How to rock a red-eye flight
One of my greatest travel skills is being able to sleep on planes—and not just on planes, but on RED-EYES. The fact that I’m able to squeeze in at least a few hours of shut-eye when on long-haul flights from the USA to Europe/Middle East/Asia or even on the jaunt from the West Coast to the East Coast is key in making the most of quick trips. Because I don’t have to spend time catching up on sleep once I arrive in a new place, I can better adjust to the time change.
I often opt for red-eye flights because that means I don’t have to miss a day of work OR play in order to fly—so I’ve started to get pretty good at them, even when I have to be at work just hours after landing in the morning. Here are my best tips for traveling to different time zones!
Bring the right supplies
If nothing else: something to block light and something to block noise. Although most red-eye flights will supply an eye mask and ear plugs, I usually tuck my own eye mask and set of noise-cancelling headphones in my carry-on, just in case. It’s also nice to travel with a tiny bottle of lavender essential oil—or even just a lavender-scented hand cream—since the scent promotes relaxation. Last but not least: I keep a “sleep” playlist of classical music on my iPhone (that I’ve listened to since I was a baby, so it’s a serious Pavlov effect) to help me drift off to sleep.
Although I’m always envious when I see super stylish people on planes, I am rarely one of them. I like to travel for comfort, especially on red-eyes and long-haul flights: that means super comfy leggings, a loose-fitting shirt, warm socks and shoes that can easily be slipped off (in security AND on the plane). I rarely wear any makeup or jewelry. I might not be the prettiest flier, but I do believe that it helps get me in the mode so sleep.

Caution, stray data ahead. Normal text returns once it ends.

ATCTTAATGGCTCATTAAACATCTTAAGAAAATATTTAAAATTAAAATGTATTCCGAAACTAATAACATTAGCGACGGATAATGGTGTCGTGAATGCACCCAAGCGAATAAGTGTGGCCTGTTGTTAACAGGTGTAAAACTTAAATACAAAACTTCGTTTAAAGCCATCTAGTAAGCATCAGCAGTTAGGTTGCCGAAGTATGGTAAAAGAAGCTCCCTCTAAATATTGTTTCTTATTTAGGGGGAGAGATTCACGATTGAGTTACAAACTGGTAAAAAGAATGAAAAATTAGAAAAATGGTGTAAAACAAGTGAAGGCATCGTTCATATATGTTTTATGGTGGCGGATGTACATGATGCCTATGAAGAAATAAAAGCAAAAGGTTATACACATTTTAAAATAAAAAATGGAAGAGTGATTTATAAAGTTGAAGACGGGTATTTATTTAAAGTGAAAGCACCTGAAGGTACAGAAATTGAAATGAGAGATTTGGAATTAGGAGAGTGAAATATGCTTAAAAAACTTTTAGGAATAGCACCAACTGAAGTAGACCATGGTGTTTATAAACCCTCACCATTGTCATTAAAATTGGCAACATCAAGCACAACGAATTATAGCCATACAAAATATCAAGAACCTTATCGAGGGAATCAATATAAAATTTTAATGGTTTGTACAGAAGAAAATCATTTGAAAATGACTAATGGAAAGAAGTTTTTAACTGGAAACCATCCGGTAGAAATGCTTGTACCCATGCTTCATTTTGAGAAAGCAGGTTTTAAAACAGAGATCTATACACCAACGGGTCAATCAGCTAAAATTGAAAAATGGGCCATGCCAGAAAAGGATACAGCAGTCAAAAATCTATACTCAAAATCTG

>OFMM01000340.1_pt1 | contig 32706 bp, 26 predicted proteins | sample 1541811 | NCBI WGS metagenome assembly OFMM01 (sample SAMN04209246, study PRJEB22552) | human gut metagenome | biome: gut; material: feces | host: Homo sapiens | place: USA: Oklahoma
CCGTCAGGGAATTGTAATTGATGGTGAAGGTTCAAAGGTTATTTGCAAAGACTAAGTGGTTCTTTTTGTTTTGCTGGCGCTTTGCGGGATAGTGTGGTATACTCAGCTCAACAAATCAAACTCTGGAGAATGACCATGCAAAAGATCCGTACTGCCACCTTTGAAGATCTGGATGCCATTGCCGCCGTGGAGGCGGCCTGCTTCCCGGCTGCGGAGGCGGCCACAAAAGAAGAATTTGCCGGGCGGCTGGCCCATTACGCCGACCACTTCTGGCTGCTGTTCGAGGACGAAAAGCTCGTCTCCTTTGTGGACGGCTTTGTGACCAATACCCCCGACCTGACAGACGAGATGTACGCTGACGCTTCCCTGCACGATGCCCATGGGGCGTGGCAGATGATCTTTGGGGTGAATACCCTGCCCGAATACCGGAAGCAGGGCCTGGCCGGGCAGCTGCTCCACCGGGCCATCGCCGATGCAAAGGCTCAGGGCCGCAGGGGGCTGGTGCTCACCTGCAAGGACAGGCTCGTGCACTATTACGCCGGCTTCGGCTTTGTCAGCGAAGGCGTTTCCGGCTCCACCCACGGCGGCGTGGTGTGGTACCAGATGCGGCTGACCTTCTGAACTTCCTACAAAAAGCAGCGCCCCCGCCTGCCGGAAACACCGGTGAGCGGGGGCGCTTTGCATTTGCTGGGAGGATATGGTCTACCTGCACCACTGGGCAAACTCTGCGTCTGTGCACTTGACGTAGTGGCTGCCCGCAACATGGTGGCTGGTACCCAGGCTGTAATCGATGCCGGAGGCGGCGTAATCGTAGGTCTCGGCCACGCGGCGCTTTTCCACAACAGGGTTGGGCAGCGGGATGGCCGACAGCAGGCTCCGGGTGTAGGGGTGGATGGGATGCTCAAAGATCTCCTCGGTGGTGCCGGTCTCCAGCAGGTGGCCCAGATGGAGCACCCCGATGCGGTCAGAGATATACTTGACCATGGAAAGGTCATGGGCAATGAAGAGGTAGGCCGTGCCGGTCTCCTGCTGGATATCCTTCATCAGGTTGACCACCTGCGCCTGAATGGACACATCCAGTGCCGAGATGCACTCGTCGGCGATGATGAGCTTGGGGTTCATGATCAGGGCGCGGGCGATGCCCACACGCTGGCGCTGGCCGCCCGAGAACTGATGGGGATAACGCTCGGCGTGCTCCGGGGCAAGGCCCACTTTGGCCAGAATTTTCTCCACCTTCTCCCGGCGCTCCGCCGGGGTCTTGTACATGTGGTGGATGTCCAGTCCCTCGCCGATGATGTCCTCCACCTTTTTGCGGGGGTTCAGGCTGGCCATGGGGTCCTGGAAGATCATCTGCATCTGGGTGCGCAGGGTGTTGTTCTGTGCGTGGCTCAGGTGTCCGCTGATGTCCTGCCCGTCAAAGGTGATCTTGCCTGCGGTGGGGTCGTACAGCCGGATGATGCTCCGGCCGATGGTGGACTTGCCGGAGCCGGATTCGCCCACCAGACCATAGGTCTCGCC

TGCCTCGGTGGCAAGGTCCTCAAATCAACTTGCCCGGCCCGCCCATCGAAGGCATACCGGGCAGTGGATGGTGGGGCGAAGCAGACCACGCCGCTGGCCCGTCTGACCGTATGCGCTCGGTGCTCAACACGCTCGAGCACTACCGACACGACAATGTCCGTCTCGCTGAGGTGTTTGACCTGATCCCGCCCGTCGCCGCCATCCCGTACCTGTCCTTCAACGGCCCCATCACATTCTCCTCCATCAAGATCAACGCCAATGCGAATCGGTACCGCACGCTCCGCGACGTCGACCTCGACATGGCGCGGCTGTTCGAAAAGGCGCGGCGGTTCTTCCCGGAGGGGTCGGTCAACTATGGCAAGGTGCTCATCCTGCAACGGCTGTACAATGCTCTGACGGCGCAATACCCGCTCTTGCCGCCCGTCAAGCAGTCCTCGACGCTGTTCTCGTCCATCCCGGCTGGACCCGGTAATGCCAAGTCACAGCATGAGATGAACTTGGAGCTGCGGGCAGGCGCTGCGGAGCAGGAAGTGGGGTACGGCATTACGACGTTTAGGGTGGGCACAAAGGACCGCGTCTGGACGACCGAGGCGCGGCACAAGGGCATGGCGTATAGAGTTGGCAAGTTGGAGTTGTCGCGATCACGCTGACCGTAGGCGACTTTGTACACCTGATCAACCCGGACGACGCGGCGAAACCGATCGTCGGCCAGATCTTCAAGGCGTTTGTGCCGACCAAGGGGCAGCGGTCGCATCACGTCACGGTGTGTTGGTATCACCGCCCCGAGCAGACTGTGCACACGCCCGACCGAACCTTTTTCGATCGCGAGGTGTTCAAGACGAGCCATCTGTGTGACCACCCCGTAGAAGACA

Stock up on ZzzQuil
I don’t use sleep aids at home—I’m lucky in that I tend to fall and stay asleep really easily—but I swear by “helping” myself fall asleep on the plane. On flights over 8 hours, I recently started using ZzzQuil and now I swear by it. It’s great as an “occasional sleep aid”—aka a once-in-a-while red-eye—and it helps you fall asleep quickly without drowsiness the next day.
Get into the local schedule as soon as you arrive
This is 100% the hardest thing to do, but it helps the most when there’s a big time difference: adapt to the local schedule as soon as you arrive. If it’s 1pm and you’re exhausted: go for a walk instead of taking a nap. If it’s 11pm and you’re still wide awake: make a cup of chamomile tea and read a book in bed. Making a big effort in the beginning will inevitably make the rest of your trip easier, whether it’s short or long.
Have the right attitude
You know who never falls asleep on planes? People who say they can never fall asleep on planes. If you go into a red-eye flight and you’re already dreading being exhausted at work the next day, you’re probably going to be exhausted at work the next day because you created so much anxiety around it. You’re probably not going to have the best sleep of your life—accept that as fact—but try to be open to the fact that a) it’s possible to get some rest and b) you’ll sleep so well the night AFTER the red-eye! Positive thinking, people—it can work wonders.
What are your tips and tricks traveling to different time zones?
Note: this post was kindly sponsored by Vick’s, but I’m thrilled that they gave me a reason to talk about my #TravelTipZzz! All opinions are my own.